Indiana Casinos Fight to Stay Above Water, Look to State for Help
Posted on: April 4, 2017, 04:15h.
Last updated on: April 4, 2017, 03:46h.
With declining revenues and fewer people gambling over the past 10 years, Indiana’s 13 casinos are facing hard times. Now they are jointly lobbying the state legislature to bail them out.
But some state lawmakers aren’t so willing to open up the checkbook and are looking at ways to make the facilities more self-sufficient.
Current House Bill AB 1350 is making its way through the governing body and is attempting to satisfy both the businesses and the Hoosier State’s need for tax dollars. Senate Appropriations Chairman Luke Kenley, (R-Noblesville) told The Republic that the two must find a way to coexist.
“We’re in essence partners with this industry whether we like it or not,” Kenley said. “We want to keep them healthy, but we want them to pay a lot of taxes to the state of Indiana.”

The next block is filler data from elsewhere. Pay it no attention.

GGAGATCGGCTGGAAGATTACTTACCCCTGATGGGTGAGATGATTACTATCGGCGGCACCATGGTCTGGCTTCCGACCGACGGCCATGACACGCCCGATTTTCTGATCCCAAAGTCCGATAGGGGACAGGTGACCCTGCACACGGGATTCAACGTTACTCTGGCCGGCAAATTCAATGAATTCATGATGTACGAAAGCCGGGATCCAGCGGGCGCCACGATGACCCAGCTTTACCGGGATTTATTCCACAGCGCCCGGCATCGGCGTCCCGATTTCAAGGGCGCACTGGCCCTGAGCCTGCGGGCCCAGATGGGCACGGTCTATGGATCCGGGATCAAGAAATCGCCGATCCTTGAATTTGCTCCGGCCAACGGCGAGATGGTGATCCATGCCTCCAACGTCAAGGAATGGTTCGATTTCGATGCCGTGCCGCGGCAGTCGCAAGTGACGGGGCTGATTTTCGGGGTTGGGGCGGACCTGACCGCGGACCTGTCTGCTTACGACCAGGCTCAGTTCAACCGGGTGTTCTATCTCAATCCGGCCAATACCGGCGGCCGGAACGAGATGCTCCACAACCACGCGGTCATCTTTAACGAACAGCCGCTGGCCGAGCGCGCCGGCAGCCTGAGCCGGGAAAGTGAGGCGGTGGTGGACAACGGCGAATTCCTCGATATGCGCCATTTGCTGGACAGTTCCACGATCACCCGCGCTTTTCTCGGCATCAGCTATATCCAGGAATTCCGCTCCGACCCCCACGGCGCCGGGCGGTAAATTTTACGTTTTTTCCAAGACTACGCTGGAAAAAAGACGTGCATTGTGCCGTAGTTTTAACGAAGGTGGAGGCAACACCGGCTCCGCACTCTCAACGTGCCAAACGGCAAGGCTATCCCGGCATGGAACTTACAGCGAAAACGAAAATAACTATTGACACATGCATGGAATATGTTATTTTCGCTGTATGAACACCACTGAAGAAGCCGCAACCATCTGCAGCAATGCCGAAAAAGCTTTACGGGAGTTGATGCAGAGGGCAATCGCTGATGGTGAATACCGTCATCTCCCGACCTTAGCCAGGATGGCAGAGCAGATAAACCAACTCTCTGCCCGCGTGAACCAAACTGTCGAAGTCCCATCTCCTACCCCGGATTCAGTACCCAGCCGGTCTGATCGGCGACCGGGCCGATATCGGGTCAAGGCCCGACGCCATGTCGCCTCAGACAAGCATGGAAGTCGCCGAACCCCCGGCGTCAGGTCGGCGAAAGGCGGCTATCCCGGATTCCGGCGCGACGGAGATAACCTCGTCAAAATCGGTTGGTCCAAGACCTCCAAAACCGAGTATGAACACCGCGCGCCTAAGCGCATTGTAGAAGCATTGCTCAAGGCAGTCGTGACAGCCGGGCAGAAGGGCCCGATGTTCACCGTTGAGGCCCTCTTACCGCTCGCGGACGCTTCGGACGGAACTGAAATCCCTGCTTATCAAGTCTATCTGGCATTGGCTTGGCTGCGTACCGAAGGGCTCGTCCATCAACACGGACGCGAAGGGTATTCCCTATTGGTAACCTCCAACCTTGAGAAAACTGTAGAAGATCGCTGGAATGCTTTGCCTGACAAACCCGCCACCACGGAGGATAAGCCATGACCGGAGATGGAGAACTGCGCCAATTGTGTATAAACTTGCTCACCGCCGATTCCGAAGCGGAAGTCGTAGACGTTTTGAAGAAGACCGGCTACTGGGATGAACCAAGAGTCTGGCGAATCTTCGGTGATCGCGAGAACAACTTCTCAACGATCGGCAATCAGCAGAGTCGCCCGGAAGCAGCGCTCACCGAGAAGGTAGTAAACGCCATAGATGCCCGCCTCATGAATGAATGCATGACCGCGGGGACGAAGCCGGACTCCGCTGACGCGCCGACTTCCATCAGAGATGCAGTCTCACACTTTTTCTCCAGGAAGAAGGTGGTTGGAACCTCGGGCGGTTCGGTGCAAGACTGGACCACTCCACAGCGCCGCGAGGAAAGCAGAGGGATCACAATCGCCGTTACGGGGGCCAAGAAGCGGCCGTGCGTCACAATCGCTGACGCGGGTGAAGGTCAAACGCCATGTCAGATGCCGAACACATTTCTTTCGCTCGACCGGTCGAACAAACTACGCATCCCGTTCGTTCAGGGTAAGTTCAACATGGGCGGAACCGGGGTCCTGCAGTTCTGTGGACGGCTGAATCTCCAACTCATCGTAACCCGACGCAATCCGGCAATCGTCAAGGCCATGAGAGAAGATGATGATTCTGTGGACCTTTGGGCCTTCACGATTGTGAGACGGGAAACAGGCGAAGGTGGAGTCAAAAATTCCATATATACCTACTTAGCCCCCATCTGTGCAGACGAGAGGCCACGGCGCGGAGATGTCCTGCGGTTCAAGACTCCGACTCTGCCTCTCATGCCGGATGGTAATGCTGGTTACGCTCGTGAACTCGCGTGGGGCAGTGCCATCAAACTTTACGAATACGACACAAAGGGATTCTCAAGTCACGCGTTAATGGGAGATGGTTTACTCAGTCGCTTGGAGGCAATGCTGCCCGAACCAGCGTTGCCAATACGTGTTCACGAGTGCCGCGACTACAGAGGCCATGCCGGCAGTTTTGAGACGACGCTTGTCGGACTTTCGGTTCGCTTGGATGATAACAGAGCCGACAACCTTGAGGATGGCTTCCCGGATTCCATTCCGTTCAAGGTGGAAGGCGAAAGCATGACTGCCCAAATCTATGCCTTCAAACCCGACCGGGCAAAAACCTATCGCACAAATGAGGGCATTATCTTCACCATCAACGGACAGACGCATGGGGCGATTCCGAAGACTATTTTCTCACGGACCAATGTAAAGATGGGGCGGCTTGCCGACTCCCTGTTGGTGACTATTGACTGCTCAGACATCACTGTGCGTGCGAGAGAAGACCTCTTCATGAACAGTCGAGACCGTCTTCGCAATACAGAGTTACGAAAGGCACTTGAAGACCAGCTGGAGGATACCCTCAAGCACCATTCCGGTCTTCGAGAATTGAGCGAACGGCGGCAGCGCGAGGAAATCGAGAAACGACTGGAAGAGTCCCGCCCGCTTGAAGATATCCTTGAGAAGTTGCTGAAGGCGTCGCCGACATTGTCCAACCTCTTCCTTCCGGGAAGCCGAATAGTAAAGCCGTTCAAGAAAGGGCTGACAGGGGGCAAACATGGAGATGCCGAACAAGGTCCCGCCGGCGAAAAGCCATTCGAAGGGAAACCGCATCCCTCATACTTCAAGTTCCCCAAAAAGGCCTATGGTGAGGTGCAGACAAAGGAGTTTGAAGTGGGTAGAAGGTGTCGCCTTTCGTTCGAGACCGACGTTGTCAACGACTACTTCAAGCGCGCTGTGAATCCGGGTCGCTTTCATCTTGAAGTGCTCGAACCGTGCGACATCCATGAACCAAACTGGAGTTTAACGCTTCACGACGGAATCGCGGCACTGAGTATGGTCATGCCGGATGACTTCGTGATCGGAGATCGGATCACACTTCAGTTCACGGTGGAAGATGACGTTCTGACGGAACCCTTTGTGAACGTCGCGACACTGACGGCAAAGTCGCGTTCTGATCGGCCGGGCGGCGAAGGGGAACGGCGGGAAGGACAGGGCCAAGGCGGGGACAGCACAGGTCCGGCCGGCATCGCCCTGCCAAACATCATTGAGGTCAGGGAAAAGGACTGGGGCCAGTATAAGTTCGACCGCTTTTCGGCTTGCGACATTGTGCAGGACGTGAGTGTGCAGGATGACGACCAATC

Facing Stark Reality
Since 2007, the number of people patronizing these companies has dropped down 40 percent to 16.7 million. Not surprisingly, tax revenue has also fallen in the same time period. It is down 30 percent to $600 million.
Ten years ago the state enjoyed somewhat of a monopoly and with casinos located near borders, were attracting out of town customers. Now with Ohio and Michigan providing closer options, and Illinois considering a location near the Indiana line, the once ironclad grip on consumers has loosened.
Sen. Jon Ford, (R-Terre Haute) sees this as the main reason an adjustment is going to have to be made.
“We’ve lost the Ohio border, we’ve lost the Michigan-Indiana border, and now Illinois is aggressively coming after us,” he said.
Making More with Less
AB 1350’s main provision is eliminating the $3 per-person admissions tax imposed on the state’s riverboats and replacing it with a supplemental tax capped at 3.5 percent on a casino’s adjusted gross receipts. Officials say the tax is outdated and if someone is staying at the hotel and then entering the casino, the resort is getting double taxed on the same person.
Legislators mostly agreed upon that part, but the hold harmless funding section has been contentious. Hold harmless funding is the amount of money given to communities that have establishments in their area.
Originally there was a call to reduce the $48 million amount doled out to cities and counties, but it was put back in the Senate version and a fight has evolved on whether it should stay or go. It is yet to be seen which side will win the debate.
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